Sermon by Andy Wurm, Pentecost 14, September 29th, 2021
Have you ever been lost? When I was young, I was lost at the Royal Adelaide Show. I told the policeman who found me what clothes my parents were wearing. Fortunately, I was reunited with them, despite
the fact that my description of them was way off. I have no memory of that event. It’s just what I’ve been told.
Usually our memories of being lost are frightening.
We can be lost because we don’t know where we are. We can also be lost because we don’t know why we are, i.e. why we are here – what our lives are about. Or we don’t know what we should do. We’re
out of our depth. Being lost involves lacking, being without, loss, emptiness. In our culture those are things to avoid. Not that we need much persuading. It’s hard to live with such things. When it comes to
a life of faith though, being lost is not a bad thing. Usually we describe being lost as not knowing where we are, but when it comes to faith, if we’re lost, we do know where we are – we’re in the wilderness,
the desert. In fact, there are a whole variety of terms we use for the state of being lost.
John of the Cross, who lived about 450 years ago, and one of the great spiritual writers, spoke positively about being lost. If you were going through a difficult time in life and asked him what was
wrong with you, he would say something along the lines of:
There’s nothing wrong with you; indeed, there’s a lot right with you. You’re where you should be right now: in the desert, letting the merciless sun do its work; in a dark night, undergoing an alchemy of soul; in
exile, lamenting on a foreign shore so that you can better understand your homeland; in the garden, sweating the blood that needs to be sweated to live out your commitments; being pruned, undergoing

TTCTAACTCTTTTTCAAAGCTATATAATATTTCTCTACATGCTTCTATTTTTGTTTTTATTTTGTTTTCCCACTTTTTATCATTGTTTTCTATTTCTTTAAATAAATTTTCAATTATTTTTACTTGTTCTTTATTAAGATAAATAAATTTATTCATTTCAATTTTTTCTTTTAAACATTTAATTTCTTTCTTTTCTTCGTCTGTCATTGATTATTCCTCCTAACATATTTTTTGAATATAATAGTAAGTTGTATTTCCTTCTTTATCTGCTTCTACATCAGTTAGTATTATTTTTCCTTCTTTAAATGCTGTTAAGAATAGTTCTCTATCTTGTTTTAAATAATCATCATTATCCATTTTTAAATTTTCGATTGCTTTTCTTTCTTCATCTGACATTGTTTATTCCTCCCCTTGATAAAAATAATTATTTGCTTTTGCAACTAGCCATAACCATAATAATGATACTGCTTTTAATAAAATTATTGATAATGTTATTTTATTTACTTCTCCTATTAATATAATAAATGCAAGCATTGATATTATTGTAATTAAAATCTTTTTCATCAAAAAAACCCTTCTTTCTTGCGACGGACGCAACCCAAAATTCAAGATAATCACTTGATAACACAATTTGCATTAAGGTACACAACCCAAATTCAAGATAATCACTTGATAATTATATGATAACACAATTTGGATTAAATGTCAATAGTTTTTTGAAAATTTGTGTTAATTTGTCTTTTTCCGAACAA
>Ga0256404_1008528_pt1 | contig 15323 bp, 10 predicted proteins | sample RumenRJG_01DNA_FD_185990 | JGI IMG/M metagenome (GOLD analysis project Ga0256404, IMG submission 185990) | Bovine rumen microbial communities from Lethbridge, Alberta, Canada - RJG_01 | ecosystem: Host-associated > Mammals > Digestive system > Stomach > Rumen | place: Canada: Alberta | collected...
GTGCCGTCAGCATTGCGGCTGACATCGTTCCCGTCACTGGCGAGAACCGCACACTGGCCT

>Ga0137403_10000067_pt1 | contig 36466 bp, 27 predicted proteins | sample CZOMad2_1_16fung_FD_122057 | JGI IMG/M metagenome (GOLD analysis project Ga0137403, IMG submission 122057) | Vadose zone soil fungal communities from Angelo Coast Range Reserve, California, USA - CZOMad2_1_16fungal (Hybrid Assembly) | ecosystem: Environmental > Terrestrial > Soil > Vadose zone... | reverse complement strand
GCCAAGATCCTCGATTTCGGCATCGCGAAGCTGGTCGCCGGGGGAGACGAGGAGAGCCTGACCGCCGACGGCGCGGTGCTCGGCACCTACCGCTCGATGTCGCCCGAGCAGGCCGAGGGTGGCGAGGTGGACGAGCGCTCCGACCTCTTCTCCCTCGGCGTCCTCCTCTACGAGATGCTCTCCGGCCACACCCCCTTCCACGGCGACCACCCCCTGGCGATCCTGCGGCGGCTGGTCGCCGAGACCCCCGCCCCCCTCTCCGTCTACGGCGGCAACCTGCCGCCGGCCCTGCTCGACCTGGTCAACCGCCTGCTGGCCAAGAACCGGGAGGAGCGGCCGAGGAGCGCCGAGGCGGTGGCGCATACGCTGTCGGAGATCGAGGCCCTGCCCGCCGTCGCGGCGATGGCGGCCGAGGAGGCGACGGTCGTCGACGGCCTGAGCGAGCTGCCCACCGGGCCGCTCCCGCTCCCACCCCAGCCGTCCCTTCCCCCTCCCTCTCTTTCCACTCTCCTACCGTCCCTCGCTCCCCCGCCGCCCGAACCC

spiritual chemotherapy, to shrink the tumours of emotional and spiritual dead-wood that have built up from wrong-turns taken; in the upper room, unsure of yourself, waiting for Pentecost before you can set
out again with any confidence; undergoing positive disintegration, having your life ripped apart so that
you can rearrange it in a more life-giving way; sitting in the ashes, like Cinderella, because only a certain
kind of humiliation will ready your soul for celebration; and undergoing purgatory, right here on earth, so
your heart, soul, and body can, through this painful purging, learn to embrace what you love without
unhealthily wanting it for yourself. (Ron Rolheiser)
John of the Cross sees being lost in terms of God re-directing you to something better. Today we might
question that. Often, it’s just circumstances that force us to look at life in a new way, and sometimes it’s something, or someone, nasty. It doesn’t seem like God, but then it depends on how we perceive
God at work. How does God lead us to still waters? How does God raise us to life? How does God heal us? Or teach us? None of us probably likes the idea of God manipulating circumstances, such as people
who suggest that God made something bad happen, so they could learn a lesson. If things go wrong, can that be God at work? That doesn’t seem right. Is God’s part just kind of lurking in the background,
or maybe more like an orchestra conductor, instructing each element of our circumstances when to play its part? In the past, when people were less interested in how things worked, something was
thought to be God’s action if it brought about what God would have wanted. If someone was healed, it must have been of God. That makes sense, but today, knowing that drugs may have done it, or the
body’s normal healing power, means we can be left seeing no place for God in that. There is a way that’s helpful and it’s really a tweaking of the traditional approach, which is to think of God as working